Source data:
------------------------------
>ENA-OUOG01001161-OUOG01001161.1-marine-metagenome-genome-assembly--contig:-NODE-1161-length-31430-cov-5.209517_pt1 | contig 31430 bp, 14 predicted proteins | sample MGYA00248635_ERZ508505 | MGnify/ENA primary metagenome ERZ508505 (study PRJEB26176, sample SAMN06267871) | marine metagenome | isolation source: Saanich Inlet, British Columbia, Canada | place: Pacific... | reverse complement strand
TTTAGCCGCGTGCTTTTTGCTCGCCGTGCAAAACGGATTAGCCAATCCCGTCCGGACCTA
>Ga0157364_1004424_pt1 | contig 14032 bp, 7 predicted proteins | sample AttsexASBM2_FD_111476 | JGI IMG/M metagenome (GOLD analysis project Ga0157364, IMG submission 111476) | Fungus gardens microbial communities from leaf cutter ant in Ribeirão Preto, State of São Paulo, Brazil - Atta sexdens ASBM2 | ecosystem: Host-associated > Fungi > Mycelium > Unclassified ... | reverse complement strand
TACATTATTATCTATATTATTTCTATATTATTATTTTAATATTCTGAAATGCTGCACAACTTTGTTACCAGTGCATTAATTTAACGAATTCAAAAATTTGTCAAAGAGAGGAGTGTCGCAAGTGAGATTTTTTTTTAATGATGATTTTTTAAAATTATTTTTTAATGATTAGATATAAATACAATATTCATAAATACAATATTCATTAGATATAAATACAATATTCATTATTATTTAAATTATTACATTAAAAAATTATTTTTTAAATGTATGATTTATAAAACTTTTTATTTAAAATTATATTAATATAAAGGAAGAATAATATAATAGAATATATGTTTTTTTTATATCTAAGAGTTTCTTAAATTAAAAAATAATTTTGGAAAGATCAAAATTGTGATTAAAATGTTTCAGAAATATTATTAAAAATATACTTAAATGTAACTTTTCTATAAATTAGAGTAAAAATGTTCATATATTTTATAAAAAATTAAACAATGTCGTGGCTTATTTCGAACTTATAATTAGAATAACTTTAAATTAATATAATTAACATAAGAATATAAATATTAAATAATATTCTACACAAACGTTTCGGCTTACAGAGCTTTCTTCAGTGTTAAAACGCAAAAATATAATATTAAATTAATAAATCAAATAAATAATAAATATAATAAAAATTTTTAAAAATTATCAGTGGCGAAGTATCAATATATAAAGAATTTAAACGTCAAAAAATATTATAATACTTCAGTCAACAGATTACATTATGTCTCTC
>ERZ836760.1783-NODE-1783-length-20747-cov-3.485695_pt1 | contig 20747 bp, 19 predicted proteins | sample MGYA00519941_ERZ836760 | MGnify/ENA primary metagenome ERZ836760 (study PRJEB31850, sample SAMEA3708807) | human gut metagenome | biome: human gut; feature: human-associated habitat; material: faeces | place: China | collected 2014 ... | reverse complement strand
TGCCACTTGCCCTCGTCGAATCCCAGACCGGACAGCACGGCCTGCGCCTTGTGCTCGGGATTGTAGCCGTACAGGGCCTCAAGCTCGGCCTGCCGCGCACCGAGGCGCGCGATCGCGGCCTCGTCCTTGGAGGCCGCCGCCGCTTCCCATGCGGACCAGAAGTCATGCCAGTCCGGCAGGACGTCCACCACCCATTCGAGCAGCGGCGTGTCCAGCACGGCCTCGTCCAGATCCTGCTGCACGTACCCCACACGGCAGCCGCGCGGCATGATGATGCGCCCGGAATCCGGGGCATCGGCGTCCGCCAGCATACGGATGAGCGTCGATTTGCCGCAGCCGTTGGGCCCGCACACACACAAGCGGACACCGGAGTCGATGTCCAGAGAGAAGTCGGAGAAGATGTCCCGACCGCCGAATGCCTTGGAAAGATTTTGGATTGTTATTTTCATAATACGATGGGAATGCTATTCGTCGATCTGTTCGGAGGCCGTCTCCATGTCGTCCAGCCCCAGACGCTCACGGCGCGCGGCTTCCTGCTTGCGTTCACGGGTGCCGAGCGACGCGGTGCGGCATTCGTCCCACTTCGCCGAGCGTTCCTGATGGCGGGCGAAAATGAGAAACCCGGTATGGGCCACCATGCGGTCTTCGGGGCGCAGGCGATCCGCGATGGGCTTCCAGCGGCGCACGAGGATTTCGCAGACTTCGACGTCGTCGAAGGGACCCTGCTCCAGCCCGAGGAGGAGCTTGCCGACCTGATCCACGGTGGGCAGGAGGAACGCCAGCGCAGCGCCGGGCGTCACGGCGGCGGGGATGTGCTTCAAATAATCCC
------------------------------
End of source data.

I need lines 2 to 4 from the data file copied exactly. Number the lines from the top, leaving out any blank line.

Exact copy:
TTTAGCCGCGTGCTTTTTGCTCGCCGTGCAAAACGGATTAGCCAATCCCGTCCGGACCTA
>Ga0157364_1004424_pt1 | contig 14032 bp, 7 predicted proteins | sample AttsexASBM2_FD_111476 | JGI IMG/M metagenome (GOLD analysis project Ga0157364, IMG submission 111476) | Fungus gardens microbial communities from leaf cutter ant in Ribeirão Preto, State of São Paulo, Brazil - Atta sexdens ASBM2 | ecosystem: Host-associated > Fungi > Mycelium > Unclassified ... | reverse complement strand
TACATTATTATCTATATTATTTCTATATTATTATTTTAATATTCTGAAATGCTGCACAACTTTGTTACCAGTGCATTAATTTAACGAATTCAAAAATTTGTCAAAGAGAGGAGTGTCGCAAGTGAGATTTTTTTTTAATGATGATTTTTTAAAATTATTTTTTAATGATTAGATATAAATACAATATTCATAAATACAATATTCATTAGATATAAATACAATATTCATTATTATTTAAATTATTACATTAAAAAATTATTTTTTAAATGTATGATTTATAAAACTTTTTATTTAAAATTATATTAATATAAAGGAAGAATAATATAATAGAATATATGTTTTTTTTATATCTAAGAGTTTCTTAAATTAAAAAATAATTTTGGAAAGATCAAAATTGTGATTAAAATGTTTCAGAAATATTATTAAAAATATACTTAAATGTAACTTTTCTATAAATTAGAGTAAAAATGTTCATATATTTTATAAAAAATTAAACAATGTCGTGGCTTATTTCGAACTTATAATTAGAATAACTTTAAATTAATATAATTAACATAAGAATATAAATATTAAATAATATTCTACACAAACGTTTCGGCTTACAGAGCTTTCTTCAGTGTTAAAACGCAAAAATATAATATTAAATTAATAAATCAAATAAATAATAAATATAATAAAAATTTTTAAAAATTATCAGTGGCGAAGTATCAATATATAAAGAATTTAAACGTCAAAAAATATTATAATACTTCAGTCAACAGATTACATTATGTCTCTC